I served in Afghanistan as a US Marine, twice. Here’s the truth in two sentences

What we are seeing in Afghanistan right now shouldn’t shock you. It only seems that way because our institutions are steeped in systematic dishonesty. It doesn’t require a dissertation to explain what you’re seeing. Just two sentences.

One: For 20 years, politicians, elites and D.C. military leaders lied to us about Afghanistan.

Two: What happened last week was inevitable, and anyone saying differently is still lying to you.

I know because I was there. Twice. On special operations task forces. I learned Pashto as a U.S. Marine captain and spoke to everyone I could there: everyday people, elites, allies and yes, even the Taliban.

The truth is that the Afghan National Security Forces was a jobs program for Afghans, propped up by U.S. taxpayer dollars — a military jobs program populated by nonmilitary people or “paper” forces (that didn’t really exist) and a bevy of elites grabbing what they could when they could.

You probably didn’t know that. That’s the point.

And it wasn’t just in Afghanistan. They also lied about Iraq.

I led a team of Marines training Iraqi security forces to defend their country. When I arrived I received a “stoplight” chart on their supposed capabilities in dozens of missions and responsibilities. Green meant they were good. Yellow was needed improvement; red said they couldn’t do it at all.

I was delighted to see how far along they were on paper — until I actually began working with them. I attempted to adjust the charts to reflect reality and was quickly shut down. The ratings could not go down. That was the deal. It was the kind of lie that kept the war going.

So when people ask me if we made the right call getting out of Afghanistan in 2021, I answer truthfully: Absolutely not. The right call was getting out in 2002. 2003. Every year we didn’t get out was another year the Taliban used to refine their skills and tactics against us — the best fighting force in the world. After two decades, $2 trillion and nearly 2,500 American lives lost, 2021 was way too late to make the right call.

You’d think when it all came crumbling down around them, they’d accept the truth. Think again.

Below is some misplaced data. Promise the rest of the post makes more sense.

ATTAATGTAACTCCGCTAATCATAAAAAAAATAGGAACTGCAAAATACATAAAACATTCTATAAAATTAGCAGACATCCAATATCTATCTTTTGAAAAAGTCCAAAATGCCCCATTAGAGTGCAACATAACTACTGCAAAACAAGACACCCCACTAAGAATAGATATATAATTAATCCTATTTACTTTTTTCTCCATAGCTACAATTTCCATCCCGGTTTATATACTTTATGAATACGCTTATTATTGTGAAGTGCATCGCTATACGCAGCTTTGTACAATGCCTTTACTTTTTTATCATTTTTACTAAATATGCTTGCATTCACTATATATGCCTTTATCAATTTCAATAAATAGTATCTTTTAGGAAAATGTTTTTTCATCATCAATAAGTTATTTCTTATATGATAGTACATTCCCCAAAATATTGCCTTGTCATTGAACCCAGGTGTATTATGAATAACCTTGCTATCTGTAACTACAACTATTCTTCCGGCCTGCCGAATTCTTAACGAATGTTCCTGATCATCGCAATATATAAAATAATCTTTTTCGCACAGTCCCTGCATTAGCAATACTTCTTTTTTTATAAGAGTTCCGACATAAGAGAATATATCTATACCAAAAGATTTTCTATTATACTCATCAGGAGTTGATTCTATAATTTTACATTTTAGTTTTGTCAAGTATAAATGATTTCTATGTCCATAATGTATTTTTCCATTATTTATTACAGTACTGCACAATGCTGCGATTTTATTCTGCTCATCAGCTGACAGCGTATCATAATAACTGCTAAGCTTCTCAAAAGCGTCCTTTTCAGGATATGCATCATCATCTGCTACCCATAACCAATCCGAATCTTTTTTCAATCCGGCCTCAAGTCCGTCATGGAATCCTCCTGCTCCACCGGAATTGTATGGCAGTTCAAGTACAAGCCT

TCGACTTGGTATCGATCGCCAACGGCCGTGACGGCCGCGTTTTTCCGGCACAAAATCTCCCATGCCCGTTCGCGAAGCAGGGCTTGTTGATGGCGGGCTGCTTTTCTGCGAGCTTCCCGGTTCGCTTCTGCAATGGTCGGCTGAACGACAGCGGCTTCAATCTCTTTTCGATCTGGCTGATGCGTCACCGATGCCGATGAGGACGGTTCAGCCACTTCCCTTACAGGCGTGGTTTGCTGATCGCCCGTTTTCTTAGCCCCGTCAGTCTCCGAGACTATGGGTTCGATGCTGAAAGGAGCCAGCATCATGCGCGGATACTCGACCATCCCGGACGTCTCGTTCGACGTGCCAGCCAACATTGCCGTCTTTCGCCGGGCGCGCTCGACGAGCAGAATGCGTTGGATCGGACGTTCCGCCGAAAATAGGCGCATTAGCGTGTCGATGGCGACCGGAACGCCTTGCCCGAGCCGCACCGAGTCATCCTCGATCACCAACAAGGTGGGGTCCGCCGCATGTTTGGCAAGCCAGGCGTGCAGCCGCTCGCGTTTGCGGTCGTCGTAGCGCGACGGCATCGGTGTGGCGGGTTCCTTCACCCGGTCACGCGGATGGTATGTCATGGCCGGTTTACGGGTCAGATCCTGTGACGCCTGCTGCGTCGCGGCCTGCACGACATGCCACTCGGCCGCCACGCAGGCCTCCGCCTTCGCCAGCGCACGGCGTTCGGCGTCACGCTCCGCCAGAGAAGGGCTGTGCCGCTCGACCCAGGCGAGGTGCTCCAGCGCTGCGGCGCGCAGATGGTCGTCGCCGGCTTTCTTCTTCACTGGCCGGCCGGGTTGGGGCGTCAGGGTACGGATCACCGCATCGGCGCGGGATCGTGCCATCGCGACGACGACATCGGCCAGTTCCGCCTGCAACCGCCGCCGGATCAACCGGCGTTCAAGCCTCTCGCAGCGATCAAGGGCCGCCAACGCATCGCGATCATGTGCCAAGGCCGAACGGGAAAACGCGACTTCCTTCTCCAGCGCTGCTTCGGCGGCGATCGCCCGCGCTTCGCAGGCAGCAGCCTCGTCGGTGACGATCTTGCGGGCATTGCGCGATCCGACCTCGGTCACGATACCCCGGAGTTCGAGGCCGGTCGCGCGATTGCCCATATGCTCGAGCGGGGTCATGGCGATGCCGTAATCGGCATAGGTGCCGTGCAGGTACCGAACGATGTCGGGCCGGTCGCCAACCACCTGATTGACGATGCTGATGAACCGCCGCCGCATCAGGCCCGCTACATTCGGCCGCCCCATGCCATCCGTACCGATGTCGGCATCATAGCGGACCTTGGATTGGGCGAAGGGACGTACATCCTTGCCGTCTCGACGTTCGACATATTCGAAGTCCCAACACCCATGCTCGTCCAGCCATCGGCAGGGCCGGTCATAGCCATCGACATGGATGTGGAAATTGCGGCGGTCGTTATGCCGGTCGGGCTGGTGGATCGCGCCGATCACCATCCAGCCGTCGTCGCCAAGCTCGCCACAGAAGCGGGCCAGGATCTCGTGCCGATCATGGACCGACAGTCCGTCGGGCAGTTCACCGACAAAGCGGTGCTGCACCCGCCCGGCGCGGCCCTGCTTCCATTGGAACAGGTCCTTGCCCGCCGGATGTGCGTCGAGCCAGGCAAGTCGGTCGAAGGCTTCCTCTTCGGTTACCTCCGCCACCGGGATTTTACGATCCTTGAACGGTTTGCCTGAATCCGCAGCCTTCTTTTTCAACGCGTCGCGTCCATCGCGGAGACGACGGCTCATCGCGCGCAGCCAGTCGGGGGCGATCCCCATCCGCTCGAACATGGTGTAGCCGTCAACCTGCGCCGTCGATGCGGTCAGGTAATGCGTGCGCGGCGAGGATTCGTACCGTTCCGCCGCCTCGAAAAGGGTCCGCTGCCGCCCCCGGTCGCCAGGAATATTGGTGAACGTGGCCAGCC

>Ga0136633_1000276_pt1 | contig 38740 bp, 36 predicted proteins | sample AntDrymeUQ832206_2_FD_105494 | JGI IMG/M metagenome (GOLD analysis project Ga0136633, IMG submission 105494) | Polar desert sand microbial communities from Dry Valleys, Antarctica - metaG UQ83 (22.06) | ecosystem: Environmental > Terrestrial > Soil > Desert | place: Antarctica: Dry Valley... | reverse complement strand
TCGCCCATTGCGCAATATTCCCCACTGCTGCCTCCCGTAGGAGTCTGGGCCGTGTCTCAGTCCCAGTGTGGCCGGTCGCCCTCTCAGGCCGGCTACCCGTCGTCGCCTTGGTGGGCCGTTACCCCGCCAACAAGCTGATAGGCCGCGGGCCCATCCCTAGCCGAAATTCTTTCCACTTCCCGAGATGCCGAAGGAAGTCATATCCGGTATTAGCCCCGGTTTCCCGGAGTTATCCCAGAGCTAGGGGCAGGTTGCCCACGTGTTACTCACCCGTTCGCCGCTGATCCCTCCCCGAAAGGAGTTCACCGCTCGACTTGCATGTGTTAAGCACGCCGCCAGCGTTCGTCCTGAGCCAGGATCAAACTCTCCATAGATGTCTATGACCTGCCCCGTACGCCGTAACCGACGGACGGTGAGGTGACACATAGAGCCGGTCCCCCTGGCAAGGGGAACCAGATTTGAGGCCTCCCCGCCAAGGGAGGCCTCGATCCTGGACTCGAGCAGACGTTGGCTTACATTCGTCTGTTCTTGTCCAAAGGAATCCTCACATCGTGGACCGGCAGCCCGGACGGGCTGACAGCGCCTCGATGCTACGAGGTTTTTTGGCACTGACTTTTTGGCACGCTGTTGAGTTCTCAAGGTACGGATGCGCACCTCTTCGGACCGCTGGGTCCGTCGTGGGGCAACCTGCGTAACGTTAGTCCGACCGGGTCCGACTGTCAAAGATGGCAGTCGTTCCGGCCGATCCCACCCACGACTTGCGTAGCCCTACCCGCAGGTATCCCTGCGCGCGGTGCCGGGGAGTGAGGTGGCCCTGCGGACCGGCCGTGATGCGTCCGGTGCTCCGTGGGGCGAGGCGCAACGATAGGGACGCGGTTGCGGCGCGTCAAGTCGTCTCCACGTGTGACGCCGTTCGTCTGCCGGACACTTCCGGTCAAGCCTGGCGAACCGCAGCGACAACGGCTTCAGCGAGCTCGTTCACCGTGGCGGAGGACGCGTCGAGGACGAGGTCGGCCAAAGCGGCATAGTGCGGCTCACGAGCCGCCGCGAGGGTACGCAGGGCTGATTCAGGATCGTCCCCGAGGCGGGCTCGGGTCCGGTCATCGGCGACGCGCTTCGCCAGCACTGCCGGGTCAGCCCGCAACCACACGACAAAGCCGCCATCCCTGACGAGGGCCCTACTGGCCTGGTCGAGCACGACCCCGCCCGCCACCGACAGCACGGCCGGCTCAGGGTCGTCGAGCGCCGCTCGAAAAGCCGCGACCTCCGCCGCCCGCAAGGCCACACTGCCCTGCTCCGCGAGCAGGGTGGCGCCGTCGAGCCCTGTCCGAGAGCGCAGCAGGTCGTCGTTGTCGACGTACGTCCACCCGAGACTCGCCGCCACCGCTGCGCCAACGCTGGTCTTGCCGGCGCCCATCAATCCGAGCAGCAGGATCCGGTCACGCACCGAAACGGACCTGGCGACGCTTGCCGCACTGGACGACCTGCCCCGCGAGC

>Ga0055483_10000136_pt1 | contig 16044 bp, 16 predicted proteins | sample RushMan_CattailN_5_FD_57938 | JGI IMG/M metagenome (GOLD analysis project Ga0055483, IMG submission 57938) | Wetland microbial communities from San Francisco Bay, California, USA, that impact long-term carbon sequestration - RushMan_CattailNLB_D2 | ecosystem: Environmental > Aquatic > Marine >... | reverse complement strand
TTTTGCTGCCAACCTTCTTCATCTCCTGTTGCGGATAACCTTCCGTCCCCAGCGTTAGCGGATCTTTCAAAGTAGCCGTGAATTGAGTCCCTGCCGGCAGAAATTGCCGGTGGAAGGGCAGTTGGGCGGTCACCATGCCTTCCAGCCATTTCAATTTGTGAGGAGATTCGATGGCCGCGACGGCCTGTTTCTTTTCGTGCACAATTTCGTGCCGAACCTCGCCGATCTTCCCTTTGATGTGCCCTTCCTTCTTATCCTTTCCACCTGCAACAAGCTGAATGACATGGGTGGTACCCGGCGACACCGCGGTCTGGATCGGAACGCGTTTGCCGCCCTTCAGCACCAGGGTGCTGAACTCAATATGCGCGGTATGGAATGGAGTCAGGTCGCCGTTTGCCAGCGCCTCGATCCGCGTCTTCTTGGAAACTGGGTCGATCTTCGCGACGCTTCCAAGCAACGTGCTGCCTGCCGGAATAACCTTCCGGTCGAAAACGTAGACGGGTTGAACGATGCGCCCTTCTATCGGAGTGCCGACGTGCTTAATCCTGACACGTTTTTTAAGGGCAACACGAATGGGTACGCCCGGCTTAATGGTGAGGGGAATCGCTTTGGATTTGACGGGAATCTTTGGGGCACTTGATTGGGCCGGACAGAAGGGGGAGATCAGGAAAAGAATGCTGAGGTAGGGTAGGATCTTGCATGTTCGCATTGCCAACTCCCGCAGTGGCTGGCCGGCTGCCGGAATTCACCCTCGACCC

War-hungry hawks are suggesting our soldiers weren’t in harm’s way. Well, when I was there, two incredible Marines in my unit were killed.

Elitist hacks are even blaming the American people for what happened last week. The same American people that they spent years lying to about Afghanistan. Are you kidding me?

We deserve better. Instead of politicians spending $6.4 trillion to “nation build” in the Middle East, we should start nation building right here at home.

I can’t believe that would be a controversial proposal, but already in Washington, we see some of the same architects of these Middle Eastern disasters balking at the idea of investing a fraction of that amount to build up our own country.

The lies about Afghanistan matter not just because of the money spent or the lives lost, but because they are representative of a systematic dishonesty that is destroying our country from the inside out.

Remember when they told us the economy was back? Another lie.

Our state of Missouri was home to the worst economic recovery from the Great Recession in this part of the country. I see the boarded-up stores and the vacant lots — one of which used to be my family’s home. When our country’s elites were preaching about how they had solved the financial crisis and the housing market was booming, I watched the house I joined the Marine Corps out of sit on the market for two years. My dad finally got $43,000 for it. He owed $78,000.

The only way out is to level with the American people. I’ll start. With the two-sentence truth about what we are seeing in Afghanistan right now:

For 20 years, politicians, elites and D.C. military leaders lied to us about Afghanistan.

What happened last week was inevitable, and anyone saying differently is still lying to you.

Cole County native Lucas Kunce is a Marine veteran and antitrust advocate. He is a Democratic candidate for U.S. Senate.